Shutdown Corner

Rams center Scott Wells adds three Ugandan children to family in offseason

Doug Farrar
Shutdown Corner

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Scott Wells and his family had quite the offseason. (AP)

Center Scott Wells, who played with the Green Bay Packers from 2004 through 2011 and now has a new home with the St. Louis Rams, spent part of his offseason insuring that three Ugandan children had a new home of their own, as well. Wells and wife Julie, who have three biological children, started to really feel the imperative to adopt in recent years, and an interesting set of circumstances took them to Africa to add to their family.

From the St. Louis Post-Dispatch:

"We've always wanted a large family," Wells said, "And about six years ago we lost twin boys on Thanksgiving Day — they were stillborn. And since that moment, we kind of started talking about adopting.

"We had a lot of friends adopt, and it kind of seemed like it was something God was pushing us towards. The school my (biological) kids attend in Nashville, there's a lot of adoptions at that school. We'd started talking about it, we'd read a couple of books on it, and then we said, 'Well, that's something we'd like to do some day.'

"And then it was almost like everywhere we turned there was somebody who had adopted. I felt like God was really hitting me in the face with it. So once we had our last child, we got serious about it."

The Wells family wanted to adopt children from less fortunate countries, and their research took them to Uganda, in part because some family friends had adopted Ugandan children.

"To us, and talking to people who have done mission work over there and have adopted over there, the need was great," Wells said. "HIV's huge over there, malaria, tuberculosis. The life expectancy's not great; it's very low. The majority of the population's young because people don't live to be old. So we really just felt ... that's where we were being led."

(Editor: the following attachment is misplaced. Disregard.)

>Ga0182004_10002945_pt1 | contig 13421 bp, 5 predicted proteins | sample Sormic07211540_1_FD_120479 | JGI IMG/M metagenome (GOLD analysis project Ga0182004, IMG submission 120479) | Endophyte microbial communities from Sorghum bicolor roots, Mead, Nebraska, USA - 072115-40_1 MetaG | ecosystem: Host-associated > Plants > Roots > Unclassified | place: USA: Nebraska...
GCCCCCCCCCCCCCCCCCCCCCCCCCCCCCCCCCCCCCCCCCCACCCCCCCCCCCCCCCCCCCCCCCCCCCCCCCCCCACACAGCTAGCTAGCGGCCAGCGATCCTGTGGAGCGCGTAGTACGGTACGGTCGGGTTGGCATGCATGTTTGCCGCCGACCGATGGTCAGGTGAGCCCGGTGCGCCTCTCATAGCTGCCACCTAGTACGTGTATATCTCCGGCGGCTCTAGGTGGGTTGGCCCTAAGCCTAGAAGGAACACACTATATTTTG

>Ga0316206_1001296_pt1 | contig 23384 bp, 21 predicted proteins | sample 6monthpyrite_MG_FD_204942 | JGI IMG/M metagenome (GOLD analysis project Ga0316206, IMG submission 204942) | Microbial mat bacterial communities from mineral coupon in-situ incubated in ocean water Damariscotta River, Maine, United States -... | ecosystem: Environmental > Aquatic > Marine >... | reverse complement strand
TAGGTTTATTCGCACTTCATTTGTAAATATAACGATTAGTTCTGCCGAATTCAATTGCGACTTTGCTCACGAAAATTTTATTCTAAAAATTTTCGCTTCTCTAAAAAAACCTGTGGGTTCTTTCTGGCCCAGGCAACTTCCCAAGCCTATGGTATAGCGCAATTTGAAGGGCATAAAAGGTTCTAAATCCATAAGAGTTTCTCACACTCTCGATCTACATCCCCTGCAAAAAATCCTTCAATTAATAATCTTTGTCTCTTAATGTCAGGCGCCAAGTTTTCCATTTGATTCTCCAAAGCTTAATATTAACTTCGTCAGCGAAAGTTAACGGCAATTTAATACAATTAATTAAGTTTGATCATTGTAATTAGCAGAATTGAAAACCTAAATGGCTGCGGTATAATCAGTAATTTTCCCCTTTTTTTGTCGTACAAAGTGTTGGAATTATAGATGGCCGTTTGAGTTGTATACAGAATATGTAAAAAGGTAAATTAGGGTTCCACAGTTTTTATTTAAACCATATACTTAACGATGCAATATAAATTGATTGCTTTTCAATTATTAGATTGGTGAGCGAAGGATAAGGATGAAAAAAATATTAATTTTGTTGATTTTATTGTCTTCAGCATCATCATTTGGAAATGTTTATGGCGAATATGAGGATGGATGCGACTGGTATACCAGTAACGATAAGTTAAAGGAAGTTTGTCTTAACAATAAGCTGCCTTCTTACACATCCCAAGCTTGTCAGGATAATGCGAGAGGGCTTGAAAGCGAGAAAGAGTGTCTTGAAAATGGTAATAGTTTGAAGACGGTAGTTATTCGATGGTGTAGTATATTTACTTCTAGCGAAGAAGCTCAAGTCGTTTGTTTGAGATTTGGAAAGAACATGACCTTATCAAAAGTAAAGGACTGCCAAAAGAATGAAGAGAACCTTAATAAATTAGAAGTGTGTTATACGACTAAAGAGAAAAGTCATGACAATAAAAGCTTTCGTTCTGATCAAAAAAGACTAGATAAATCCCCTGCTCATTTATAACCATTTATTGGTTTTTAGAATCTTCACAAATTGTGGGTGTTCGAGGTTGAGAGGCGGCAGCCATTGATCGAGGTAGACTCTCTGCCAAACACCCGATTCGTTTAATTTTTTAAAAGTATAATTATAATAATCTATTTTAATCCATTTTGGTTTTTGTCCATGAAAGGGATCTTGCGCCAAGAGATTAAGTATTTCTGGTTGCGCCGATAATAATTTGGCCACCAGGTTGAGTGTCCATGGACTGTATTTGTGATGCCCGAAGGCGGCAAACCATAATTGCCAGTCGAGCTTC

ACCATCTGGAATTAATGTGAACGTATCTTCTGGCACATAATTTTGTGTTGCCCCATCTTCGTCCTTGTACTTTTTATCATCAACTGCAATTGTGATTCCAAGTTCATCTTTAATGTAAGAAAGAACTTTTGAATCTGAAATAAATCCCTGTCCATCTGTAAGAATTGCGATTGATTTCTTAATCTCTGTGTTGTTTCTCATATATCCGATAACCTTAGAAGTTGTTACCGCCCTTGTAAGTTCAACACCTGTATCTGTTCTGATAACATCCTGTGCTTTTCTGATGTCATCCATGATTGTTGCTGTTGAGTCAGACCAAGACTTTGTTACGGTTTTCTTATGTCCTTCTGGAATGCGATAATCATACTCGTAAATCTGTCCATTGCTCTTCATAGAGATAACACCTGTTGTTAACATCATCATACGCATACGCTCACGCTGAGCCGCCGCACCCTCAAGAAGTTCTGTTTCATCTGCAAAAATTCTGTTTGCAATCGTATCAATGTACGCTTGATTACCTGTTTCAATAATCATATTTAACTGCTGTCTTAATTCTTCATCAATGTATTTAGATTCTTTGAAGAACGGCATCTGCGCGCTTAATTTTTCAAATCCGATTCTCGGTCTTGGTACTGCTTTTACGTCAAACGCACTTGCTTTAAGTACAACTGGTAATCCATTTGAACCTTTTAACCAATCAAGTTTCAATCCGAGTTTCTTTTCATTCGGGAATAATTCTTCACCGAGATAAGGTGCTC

Wells' wife started the process about a year-and-a-half ago, contacting orphanages in the area and explaining her family's desires and overall situation. One orphanage responded with the thought that they had two children who were perfect for them. The Wells family wanted to adopt two kids, both under age 3. But as it turned out, two-year-old R.J. had a sister named Caroline. After some discussion, the Wells family decided to go all in and adopt three instead of two.

"We decided to keep the brother and sister together," Wells said. "I said, 'What's the difference between five and six kids?' "

There were complications when Scott and Julie traveled to Uganda to complete the process. To prevent any possibility of infection, Scott had to wait until the sutures from his recent knwee surgery had closed. Once that was clear, there was the matter of inter-country adoption, which is more complex where they were headed.

"There's a lot of corruption that you're fighting," Wells, who signed a four-year, $24 million contract with the Rams in March, said. "Going into it we were really trying to keep quiet what I did for a living; how much finances we had or whatever. There's a little bit of that you have to disclose for the courts. They want to make sure you're financially responsible, that you can handle the children you're wanting to adopt.

"The key was to go in there as quietly as possible. I had to sign a contract with the orphanage saying I wouldn't discuss it via Twitter, Facebook, the media. Basically, I had to keep everything hush-hush until it was finalized. That's why Coach (Fisher) did an outstanding job of helping me keep it quiet. Because I had to tell (the Rams) so I could get permission to go."

Scott was in Uganda for a month, Julie for almost three. They were finally able to bring their three children -- R.J., Caroline, and Elijah -- home a week ago for the first full gathering of the new family. Rams head coach Jeff Fisher gave Wells the day off for that one so that Wells could travel to his Nashville home. Forget winning a Super Bowl, as Wells did with the Packers at the end of the 2010 season -- this was an experience at a different level.

"That was right up there — all time," Wells said. "One, seeing my biological childrens' reaction to seeing their mother again after not seeing her for 10 weeks. ... My 8-year old (Jackson) broke down immediately. It was pretty special."

Even more special was the reaction of the Wells' biological children to their new brothers and sisters.

"Seeing my 5-year old daughter [Lola] really take to the girl we had adopted and holding her hand, showing her around, and when we got home immediately going to her bedroom, playing dress up. Just seeing my 2-year-old [Kingston] taking the other two up to his room and showing them everything."

Wells is on pace with his knee recovery, and he studied his Rams playbook via iPad while in Uganda. As NFL offseasons go, this is about as enriching as any we've heard.

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